New York, NY, October 27, 2017: The Shona people have been carving stone for over a thousand years. Zimbabwean Terrence Musekiwa comes from this ancient tradition, himself shaping soap stones since the age of 5 to help his father produce pretty animal forms for tourists. Now 26 years old, the sculptor holds a degree from The School of The National Gallery of Zimbabwe, recently completed the Tiroche DeLeon Residency in Tel Aviv, and is a principal member of the CTG Collective.
Musekiwa exists on the margins of past and present, tradition and innovation, the physical world and the invisible spirits, order and disorder; between the discarded objects he finds in Harare’s infamous scrapyards, and the inherently political sculptures he transforms these into. “I am always trying to find balance between opposite forces – the place where opposites meet; the shape that meeting takes.”
With his first American solo show opening at Catinca Tabacaru’s New York space on October 27, 2017, Musekiwa lends power and motion to obsolete materials. With bare hands and simple tools – the hammer, the chisel, a saw – he gives life and humor to brooms, forks and helmets. He laboriously shapes stone, sometimes taking several months to finish one sculpture.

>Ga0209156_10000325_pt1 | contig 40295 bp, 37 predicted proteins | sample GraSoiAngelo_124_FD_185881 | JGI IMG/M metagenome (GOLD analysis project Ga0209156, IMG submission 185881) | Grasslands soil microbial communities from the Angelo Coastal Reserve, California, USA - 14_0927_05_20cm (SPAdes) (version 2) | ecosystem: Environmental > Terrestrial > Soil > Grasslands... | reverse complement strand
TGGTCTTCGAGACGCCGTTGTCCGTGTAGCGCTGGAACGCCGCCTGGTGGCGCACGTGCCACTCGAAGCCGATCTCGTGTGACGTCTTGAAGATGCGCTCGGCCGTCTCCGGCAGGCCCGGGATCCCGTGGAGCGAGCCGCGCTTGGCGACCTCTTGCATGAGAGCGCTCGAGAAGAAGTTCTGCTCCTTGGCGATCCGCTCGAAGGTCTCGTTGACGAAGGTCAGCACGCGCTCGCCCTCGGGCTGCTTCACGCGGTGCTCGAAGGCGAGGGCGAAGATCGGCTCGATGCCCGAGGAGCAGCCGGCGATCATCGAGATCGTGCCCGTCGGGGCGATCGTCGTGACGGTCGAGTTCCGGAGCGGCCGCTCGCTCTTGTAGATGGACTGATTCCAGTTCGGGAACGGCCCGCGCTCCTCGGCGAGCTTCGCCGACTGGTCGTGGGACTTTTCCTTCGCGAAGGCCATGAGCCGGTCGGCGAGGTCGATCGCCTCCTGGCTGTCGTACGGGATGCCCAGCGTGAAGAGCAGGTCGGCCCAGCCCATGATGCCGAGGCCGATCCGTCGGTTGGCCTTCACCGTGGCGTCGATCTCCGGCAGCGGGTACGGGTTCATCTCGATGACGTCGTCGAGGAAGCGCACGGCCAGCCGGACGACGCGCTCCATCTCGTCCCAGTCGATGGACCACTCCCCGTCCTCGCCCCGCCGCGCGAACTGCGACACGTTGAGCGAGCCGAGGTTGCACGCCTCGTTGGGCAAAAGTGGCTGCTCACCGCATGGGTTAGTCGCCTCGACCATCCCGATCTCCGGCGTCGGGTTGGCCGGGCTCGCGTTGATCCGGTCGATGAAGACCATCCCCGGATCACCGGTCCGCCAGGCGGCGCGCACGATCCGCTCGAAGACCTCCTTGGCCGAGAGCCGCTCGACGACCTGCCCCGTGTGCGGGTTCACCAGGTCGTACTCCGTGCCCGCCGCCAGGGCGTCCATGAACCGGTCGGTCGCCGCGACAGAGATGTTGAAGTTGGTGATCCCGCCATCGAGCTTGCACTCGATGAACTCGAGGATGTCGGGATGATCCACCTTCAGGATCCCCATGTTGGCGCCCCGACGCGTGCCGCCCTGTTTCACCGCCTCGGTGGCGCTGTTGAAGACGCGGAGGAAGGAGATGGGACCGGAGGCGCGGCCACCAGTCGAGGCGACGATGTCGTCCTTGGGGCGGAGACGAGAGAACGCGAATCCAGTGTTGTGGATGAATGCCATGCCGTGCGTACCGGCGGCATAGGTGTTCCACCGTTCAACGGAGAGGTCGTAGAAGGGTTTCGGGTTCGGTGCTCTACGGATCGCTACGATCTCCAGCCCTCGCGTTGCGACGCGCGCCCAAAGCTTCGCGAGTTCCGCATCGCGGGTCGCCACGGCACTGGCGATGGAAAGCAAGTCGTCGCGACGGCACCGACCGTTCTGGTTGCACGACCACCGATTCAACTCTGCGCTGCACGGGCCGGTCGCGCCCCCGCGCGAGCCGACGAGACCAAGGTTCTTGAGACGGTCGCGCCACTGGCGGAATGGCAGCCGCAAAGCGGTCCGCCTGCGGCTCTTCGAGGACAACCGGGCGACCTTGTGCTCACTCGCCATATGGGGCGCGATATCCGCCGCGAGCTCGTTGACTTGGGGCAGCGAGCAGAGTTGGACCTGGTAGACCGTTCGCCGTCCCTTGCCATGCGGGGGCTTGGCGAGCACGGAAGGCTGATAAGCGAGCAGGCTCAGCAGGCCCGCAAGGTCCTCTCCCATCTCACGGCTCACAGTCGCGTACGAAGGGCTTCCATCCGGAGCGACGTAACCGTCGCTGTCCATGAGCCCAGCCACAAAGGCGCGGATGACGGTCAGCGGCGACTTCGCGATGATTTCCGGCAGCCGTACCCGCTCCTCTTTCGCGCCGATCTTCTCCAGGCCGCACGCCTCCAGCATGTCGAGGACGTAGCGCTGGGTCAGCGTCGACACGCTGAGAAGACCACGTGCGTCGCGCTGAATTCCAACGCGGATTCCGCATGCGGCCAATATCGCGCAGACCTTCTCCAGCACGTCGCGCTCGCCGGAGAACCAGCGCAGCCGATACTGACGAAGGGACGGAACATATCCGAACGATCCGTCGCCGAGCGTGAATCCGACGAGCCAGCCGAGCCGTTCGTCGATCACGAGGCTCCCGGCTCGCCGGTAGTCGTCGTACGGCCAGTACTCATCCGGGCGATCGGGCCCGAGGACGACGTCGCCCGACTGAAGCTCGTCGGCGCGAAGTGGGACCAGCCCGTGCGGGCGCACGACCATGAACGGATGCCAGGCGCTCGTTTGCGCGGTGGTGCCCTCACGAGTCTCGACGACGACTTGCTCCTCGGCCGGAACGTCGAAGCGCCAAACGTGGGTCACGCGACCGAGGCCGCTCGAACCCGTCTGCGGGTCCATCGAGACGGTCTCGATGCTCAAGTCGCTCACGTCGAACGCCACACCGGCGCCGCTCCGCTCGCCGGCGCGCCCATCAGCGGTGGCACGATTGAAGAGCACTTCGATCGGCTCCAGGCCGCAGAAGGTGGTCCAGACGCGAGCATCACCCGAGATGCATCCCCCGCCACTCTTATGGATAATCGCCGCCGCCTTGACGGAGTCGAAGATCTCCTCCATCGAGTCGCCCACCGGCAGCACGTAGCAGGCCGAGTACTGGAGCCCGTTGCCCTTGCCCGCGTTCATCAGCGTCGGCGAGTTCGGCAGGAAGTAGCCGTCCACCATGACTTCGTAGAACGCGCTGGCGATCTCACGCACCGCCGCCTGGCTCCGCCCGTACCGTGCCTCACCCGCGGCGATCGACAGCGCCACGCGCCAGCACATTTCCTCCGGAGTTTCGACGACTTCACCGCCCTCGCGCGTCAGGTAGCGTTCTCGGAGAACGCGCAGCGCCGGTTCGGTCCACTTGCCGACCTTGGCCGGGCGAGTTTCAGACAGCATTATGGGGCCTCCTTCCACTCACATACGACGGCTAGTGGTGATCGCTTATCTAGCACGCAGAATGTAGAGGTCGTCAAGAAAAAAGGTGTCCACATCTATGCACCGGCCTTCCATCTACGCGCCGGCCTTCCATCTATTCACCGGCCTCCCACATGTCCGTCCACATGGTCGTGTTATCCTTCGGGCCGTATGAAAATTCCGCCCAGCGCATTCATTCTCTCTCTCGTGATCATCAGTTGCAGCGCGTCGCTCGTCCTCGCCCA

Twelve bopping figures, each a foot or so tall, occupy the Gallery’s floor as Musekiwa invites viewers to join the movement. Their bodies are made of preformed plastic bottles, wire and an undefined earth mixture; donning exquisitely sculpted heads that bestow onto each a unique, sometimes joyous personality.
On the gallery’s side wall, two floating heads oversee the crowd. One wears riot gear while the other points a slingshot.
Musekiwa, who does not believe in History, but instead in its ability to be repeatedly rewritten, engages in a global discussion on the Now – what now is and how now tends to reorganize what is here. History is an attempt to create order. Sculpture is an attempt to stop time.